Yule or Jól starts on the 24th and then continues till 6h of January. So basically, the 24th of December marks the starting of Christmas in Iceland. People generally indulge themselves in shopping, buying, wrapping, and exchanging gifts, enjoying some snacks, taking bath, watching some shows or movies tucked inside a blanket, and enjoy a lavish meal till about 6 o’clock in the evening. That’s when the Christmas starts in Iceland. Families get together to eat the best food of the year, open their Christmas presents and spend some quality time together. The traditional choices of these meals include smoked lamb, reindeer or ptarmigan, glazed rack of ham, generally served with a salmon or seafood starter. Of course, desserts follow the dinner, and then presents are finally opened. Some people follow the tradition of the Santa Clause in the red hat and deliver presents to friends and family.
Icelanders get into the real Christmas time when the clock strikes 6 on the evening of 24th. There is a mass held at almost every church at 6 pm which many people attend. The remaining ones who do not, go to the mass that takes place at midnight.
Another Christmas tradition around Iceland is presenting books as a gift. The sales of books are so high that there is a huge increase in writing and printing of new books around the holidays. The event is known as Christmas Book Flood. City hall also hosts a free Christmas dinner to let everyone have a chance at a very lavish Christmas. It is worth checking out as well.
25th – The Christmas Day
Christmas day is all about relaxation in Iceland. People generally meet with their family members and have a huge house party that is mostly about movies, chats, board games, and food. Many people choose to have huge gatherings with their extended families which generally makes the party go up to 50 people or so.
Another very popular tradition for Christmas day in Iceland is to visit the cemetery and get one on one with the relatives that have passed on to the afterlife. People even decorate the gravestones of their family members with candles and other traditional decorative items. It is a beautiful way of showing them respect and love that runs deep within the people of Iceland. In short, Christmas is all about family and love in Iceland. If you are in for a little bit of spooky then consider visiting a cemetery during the white Christmas of Iceland as the kind of view you will find it hard to be found anywhere else.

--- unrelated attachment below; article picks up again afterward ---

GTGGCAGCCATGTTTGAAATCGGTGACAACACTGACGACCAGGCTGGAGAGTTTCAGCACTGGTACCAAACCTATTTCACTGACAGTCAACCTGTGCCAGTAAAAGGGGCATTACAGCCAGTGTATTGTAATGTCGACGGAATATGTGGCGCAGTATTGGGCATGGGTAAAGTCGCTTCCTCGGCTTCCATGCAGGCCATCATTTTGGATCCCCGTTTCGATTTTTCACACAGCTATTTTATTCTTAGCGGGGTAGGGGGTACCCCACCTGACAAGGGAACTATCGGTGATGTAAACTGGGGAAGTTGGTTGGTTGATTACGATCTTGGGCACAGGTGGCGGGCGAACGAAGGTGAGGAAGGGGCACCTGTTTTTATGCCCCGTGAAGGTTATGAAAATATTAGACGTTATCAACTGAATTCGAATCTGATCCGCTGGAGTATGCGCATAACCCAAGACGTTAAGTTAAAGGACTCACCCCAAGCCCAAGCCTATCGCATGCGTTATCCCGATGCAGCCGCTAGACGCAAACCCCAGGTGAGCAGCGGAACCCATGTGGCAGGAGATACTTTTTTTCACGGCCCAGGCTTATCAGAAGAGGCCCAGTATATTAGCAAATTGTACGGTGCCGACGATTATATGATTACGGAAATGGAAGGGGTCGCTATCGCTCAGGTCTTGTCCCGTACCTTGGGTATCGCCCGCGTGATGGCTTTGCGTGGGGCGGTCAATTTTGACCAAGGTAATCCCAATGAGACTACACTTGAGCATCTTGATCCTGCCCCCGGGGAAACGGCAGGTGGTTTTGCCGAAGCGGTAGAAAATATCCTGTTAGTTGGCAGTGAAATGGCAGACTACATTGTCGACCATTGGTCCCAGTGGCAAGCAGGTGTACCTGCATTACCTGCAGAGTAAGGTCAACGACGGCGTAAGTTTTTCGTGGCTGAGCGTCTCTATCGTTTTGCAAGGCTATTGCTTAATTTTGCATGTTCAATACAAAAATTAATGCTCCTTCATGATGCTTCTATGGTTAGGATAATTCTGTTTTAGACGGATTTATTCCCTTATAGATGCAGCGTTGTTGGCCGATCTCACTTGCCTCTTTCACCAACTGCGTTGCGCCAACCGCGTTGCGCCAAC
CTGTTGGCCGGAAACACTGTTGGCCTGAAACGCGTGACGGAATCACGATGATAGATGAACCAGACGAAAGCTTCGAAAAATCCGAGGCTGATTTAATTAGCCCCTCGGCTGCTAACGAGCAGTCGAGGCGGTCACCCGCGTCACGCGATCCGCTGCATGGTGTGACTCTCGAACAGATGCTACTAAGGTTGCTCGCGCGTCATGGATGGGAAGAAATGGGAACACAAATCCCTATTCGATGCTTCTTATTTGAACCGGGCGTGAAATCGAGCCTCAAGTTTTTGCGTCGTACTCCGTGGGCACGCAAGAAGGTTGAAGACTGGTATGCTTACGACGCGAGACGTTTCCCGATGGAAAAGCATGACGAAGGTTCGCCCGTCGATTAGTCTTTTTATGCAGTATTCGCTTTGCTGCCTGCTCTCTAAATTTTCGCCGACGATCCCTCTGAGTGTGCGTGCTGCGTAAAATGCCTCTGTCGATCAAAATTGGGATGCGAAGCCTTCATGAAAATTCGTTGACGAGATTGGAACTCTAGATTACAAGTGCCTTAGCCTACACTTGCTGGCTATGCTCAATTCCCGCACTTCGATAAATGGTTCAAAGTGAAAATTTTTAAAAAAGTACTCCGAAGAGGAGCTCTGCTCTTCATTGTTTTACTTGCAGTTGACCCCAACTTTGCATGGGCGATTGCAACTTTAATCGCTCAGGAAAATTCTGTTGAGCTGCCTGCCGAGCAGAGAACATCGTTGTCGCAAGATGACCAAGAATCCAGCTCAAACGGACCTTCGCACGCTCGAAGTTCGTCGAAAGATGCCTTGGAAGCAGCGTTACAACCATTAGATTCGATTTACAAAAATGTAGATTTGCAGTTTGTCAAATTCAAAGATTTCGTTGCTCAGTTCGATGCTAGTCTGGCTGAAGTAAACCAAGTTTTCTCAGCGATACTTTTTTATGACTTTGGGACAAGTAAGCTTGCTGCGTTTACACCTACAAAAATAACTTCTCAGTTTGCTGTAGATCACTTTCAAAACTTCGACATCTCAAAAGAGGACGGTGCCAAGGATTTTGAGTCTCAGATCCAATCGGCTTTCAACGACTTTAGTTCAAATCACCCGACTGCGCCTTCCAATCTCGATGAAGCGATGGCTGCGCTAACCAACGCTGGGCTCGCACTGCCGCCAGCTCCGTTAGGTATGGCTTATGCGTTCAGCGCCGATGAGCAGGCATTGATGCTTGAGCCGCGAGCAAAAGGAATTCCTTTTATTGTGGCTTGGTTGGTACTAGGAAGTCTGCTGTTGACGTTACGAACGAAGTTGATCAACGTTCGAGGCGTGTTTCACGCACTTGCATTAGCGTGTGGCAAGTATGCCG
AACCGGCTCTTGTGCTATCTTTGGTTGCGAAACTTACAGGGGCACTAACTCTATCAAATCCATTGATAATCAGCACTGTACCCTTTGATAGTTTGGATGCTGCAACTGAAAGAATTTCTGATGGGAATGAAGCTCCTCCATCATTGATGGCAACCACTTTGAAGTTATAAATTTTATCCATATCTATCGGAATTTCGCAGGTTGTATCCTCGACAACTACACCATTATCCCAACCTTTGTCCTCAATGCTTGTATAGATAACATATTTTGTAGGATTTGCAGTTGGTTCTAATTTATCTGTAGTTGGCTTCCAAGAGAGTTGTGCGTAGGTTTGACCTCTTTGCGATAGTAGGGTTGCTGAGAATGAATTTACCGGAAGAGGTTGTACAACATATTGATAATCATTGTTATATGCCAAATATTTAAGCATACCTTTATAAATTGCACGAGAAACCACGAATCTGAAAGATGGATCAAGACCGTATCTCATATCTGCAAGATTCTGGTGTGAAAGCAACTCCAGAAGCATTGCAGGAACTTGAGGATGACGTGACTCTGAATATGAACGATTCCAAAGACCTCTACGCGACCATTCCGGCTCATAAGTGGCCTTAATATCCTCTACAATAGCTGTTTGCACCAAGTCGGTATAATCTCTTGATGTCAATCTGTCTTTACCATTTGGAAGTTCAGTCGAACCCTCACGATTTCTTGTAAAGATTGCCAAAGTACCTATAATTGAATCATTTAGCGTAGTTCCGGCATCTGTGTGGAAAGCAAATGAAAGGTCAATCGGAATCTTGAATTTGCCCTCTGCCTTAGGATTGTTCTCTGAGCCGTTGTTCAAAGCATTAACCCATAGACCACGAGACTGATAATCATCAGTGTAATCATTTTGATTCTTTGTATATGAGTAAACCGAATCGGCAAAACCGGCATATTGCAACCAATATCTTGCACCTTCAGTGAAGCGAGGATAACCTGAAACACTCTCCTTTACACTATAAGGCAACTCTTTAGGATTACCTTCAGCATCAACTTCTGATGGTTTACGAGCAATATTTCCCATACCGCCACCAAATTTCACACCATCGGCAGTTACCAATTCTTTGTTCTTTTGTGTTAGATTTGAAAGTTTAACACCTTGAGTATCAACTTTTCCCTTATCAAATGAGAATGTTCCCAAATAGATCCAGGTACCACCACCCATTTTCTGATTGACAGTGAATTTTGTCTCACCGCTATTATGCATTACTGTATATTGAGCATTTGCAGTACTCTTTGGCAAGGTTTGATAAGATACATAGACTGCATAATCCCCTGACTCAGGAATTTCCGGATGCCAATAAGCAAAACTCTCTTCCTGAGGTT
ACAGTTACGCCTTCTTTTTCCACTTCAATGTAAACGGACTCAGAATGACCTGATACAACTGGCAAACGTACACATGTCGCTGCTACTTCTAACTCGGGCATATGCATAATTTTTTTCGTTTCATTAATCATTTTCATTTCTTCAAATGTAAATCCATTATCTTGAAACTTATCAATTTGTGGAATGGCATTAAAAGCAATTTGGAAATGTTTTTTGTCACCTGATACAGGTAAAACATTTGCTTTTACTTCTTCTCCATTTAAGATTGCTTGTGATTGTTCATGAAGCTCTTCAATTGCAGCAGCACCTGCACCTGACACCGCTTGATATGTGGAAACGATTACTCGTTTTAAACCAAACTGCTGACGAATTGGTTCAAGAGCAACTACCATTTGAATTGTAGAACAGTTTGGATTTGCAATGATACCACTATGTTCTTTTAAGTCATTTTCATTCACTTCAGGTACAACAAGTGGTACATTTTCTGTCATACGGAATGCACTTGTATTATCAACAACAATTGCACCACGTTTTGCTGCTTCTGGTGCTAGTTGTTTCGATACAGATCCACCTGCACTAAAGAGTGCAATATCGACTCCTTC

Contrary to what it sounds like, Boxing day is is the day when people can come out of their houses and go clubbing once again. While many go out to eat and drink on Jól eve and Jól day, it is still considered a bit inappropriate to do so. Following that, Icelanders come out on Boxing day and enjoy themselves with friends, have some drinks at the bars and pubs and go dancing in the clubs. Every public joint like bars and clubs stay open till late so it is not surprising that the partying run for long on Boxing day.
After all the festivities, finally, come the day when the last yule lad has returned home to their cave. This day is known as Þrettándinn or ‘the thirteenth’. The English version of Christmas knows this day as ‘the twelfth night’. The day is celebrated with bonfires and delicious food all around the land of fire and ice. Some people also finish up the leftovers from their New Year’s Day celebration as the Þrettándinn falls on the 6th of January. Fireworks that don’t make it to the sky on New Year’s celebration ends the show on Þrettándinn finally.
The holiday season in Iceland has a completely different vibe but carries the same underlying concept of spreading love and happiness. Spending Christmas in Iceland is a great way to get one on one with unfamiliar traditions and eccentrically enjoy your time. With unknown rituals, ways, and events, Iceland Christmas traditions are sure to take you by surprise but will make your decision to spend holidays in the country of ice and fire one of the soundest decisions that you ever make. Happy Holidays!